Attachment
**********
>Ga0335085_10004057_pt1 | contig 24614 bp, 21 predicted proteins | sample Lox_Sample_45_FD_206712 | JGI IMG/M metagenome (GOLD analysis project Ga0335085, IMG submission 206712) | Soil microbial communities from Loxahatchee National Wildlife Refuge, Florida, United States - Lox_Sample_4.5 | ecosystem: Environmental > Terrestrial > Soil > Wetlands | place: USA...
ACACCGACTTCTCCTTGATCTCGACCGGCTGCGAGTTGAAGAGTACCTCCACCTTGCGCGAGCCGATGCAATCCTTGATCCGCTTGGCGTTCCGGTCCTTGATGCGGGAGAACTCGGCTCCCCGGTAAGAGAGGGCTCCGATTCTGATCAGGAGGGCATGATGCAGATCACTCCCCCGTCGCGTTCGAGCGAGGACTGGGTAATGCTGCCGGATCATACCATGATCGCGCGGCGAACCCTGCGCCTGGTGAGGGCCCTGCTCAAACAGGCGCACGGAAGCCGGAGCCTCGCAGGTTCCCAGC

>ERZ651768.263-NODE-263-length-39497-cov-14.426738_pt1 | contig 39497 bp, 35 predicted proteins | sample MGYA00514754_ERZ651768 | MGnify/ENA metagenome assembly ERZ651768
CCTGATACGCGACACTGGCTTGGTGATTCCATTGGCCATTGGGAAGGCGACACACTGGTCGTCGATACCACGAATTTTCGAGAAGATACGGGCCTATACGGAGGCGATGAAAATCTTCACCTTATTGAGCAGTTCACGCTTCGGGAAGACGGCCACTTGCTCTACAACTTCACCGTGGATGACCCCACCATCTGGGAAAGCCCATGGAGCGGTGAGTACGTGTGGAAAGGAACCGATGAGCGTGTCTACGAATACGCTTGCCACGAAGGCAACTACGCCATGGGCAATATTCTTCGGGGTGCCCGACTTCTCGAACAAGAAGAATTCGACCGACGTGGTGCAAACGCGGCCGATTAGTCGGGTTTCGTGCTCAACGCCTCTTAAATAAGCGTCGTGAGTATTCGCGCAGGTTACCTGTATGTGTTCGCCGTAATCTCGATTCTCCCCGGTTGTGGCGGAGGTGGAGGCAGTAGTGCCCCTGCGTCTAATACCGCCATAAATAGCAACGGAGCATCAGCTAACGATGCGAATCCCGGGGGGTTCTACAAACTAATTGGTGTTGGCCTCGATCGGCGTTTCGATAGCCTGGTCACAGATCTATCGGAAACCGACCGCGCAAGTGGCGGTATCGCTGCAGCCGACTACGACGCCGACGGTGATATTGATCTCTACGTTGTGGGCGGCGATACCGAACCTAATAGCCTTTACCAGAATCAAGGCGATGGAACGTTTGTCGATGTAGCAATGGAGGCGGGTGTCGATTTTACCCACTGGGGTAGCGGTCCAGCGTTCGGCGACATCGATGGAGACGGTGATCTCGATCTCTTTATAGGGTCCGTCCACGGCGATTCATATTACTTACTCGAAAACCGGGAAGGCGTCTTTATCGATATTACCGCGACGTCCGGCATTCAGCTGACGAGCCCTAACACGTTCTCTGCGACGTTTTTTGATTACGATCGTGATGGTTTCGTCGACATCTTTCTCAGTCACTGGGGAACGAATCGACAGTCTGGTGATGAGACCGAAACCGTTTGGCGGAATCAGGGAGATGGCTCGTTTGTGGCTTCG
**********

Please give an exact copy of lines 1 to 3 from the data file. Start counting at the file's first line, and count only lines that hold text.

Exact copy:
>Ga0335085_10004057_pt1 | contig 24614 bp, 21 predicted proteins | sample Lox_Sample_45_FD_206712 | JGI IMG/M metagenome (GOLD analysis project Ga0335085, IMG submission 206712) | Soil microbial communities from Loxahatchee National Wildlife Refuge, Florida, United States - Lox_Sample_4.5 | ecosystem: Environmental > Terrestrial > Soil > Wetlands | place: USA...
ACACCGACTTCTCCTTGATCTCGACCGGCTGCGAGTTGAAGAGTACCTCCACCTTGCGCGAGCCGATGCAATCCTTGATCCGCTTGGCGTTCCGGTCCTTGATGCGGGAGAACTCGGCTCCCCGGTAAGAGAGGGCTCCGATTCTGATCAGGAGGGCATGATGCAGATCACTCCCCCGTCGCGTTCGAGCGAGGACTGGGTAATGCTGCCGGATCATACCATGATCGCGCGGCGAACCCTGCGCCTGGTGAGGGCCCTGCTCAAACAGGCGCACGGAAGCCGGAGCCTCGCAGGTTCCCAGC

>ERZ651768.263-NODE-263-length-39497-cov-14.426738_pt1 | contig 39497 bp, 35 predicted proteins | sample MGYA00514754_ERZ651768 | MGnify/ENA metagenome assembly ERZ651768